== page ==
Arasaki Masanori, a technical information specialist with the Environmental Affairs Branch stands next to the osprey he rescued June 13 at an animal hospital, Okinawa, Japan. The osprey or misago, as it is called in Japan, is not native to Okinawa, it only passes through on its migratory route. After making a full recover from its encounter with the storm it is set to be released back to the wild. (U.S. Marine Corps photo by Lance Cpl. Nicole Rogge)
Arasaki Masanori, a technical information specialist with the Environmental Affairs Branch stands next to the osprey he rescued June 13 at an animal hospital, Okinawa, Japan. The osprey or misago, as it is called in Japan, is not native to Okinawa, it only passes through on its migratory route. After making a full recover from its encounter with the storm it is set to be released back to the wild. (U.S. Marine Corps photo by Lance Cpl. Nicole Rogge)

Migratory bird found in unsuspecting place

by Lance Cpl. Nicole Rogge
Marine Corps Installations Pacific

The environmental affairs branch receives many calls throughout the year to come to the rescue of injured animals on Okinawa.

Most calls are for species native to Okinawa.

On June 11, after several days of heavy rain and thunderstorms, a worker with the facility maintenance office found a bird sheltering itself from the elements under a building on Camp Kinser.

“They told me on the phone it was a bird with brown markings,” said Arasaki Masanori, a technical information specialist with the Environmental Affairs Branch on Camp Kinser. “I looked it up and it was a Misago, as we call it in Japan, or an osprey as Americans know it.”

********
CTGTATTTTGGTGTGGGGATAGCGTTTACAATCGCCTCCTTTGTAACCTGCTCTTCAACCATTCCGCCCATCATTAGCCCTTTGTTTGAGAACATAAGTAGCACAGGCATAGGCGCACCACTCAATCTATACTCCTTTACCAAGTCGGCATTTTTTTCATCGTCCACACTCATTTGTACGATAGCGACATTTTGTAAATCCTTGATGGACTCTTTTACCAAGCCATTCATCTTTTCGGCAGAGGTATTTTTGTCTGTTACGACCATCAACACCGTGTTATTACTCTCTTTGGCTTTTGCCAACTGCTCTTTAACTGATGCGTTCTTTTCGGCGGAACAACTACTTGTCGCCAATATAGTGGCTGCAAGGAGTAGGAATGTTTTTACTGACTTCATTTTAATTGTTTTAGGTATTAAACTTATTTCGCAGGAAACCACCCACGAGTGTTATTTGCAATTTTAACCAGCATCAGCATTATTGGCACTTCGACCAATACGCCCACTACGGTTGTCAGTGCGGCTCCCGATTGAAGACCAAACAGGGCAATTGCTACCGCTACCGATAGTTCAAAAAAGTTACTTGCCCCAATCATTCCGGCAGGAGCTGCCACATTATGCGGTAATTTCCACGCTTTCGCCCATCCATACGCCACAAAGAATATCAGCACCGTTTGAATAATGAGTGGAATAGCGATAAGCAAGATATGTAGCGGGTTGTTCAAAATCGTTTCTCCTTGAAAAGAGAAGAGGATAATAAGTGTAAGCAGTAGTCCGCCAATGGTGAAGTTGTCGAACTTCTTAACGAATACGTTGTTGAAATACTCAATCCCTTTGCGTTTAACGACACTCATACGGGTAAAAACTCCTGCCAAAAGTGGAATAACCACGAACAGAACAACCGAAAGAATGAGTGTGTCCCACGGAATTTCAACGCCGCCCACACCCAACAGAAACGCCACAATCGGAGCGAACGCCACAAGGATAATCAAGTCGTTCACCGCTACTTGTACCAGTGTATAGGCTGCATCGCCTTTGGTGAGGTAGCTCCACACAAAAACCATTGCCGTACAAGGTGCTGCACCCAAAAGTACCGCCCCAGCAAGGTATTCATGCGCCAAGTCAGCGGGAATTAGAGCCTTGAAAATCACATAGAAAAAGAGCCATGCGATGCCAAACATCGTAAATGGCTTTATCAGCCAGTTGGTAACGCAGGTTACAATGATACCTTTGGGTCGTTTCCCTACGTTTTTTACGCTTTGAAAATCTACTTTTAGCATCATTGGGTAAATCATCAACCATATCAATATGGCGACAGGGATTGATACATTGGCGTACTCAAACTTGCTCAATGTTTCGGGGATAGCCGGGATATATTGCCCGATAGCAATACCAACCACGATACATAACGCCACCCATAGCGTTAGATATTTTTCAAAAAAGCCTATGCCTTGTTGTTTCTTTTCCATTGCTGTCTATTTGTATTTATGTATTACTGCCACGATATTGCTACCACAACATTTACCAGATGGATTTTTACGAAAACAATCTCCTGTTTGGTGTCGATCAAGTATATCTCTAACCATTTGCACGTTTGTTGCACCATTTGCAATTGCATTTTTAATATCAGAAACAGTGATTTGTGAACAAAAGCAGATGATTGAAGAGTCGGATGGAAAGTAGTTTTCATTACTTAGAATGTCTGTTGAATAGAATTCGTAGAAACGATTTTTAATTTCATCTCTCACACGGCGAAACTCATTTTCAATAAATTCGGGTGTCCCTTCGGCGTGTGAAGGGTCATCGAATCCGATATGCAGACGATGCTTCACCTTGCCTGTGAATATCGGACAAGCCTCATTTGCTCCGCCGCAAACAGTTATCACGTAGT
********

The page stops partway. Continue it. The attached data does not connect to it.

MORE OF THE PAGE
The osprey is not a native bird to Okinawa, It only passes through in its migratory route.

“When I arrived the osprey was healthy, but very weak,” said Masanori. “I knew he needed to go to the animal hospital.”

Due to Japanese law, Masanori was not allowed to home the wild bird of prey. He knew he needed to find an animal clinic that specialized in wild birds. He tried the Okinawa Zoo, but unfortunately they were closed.

“I called the Okinawa City Hall next and received information on specific animal hospitals nearby,” said Masanori. “One was able to take the osprey to release it after a healthy recovery.”

The osprey is making a full recovery from its encounter with the storm and is set to be released back to the wild in the very near future.

“If you find a hurt animal on base call environmental,” said Masanori. “Each camp has an environmental office, so call them.”

To find an environmental office near you please call 637-4405.

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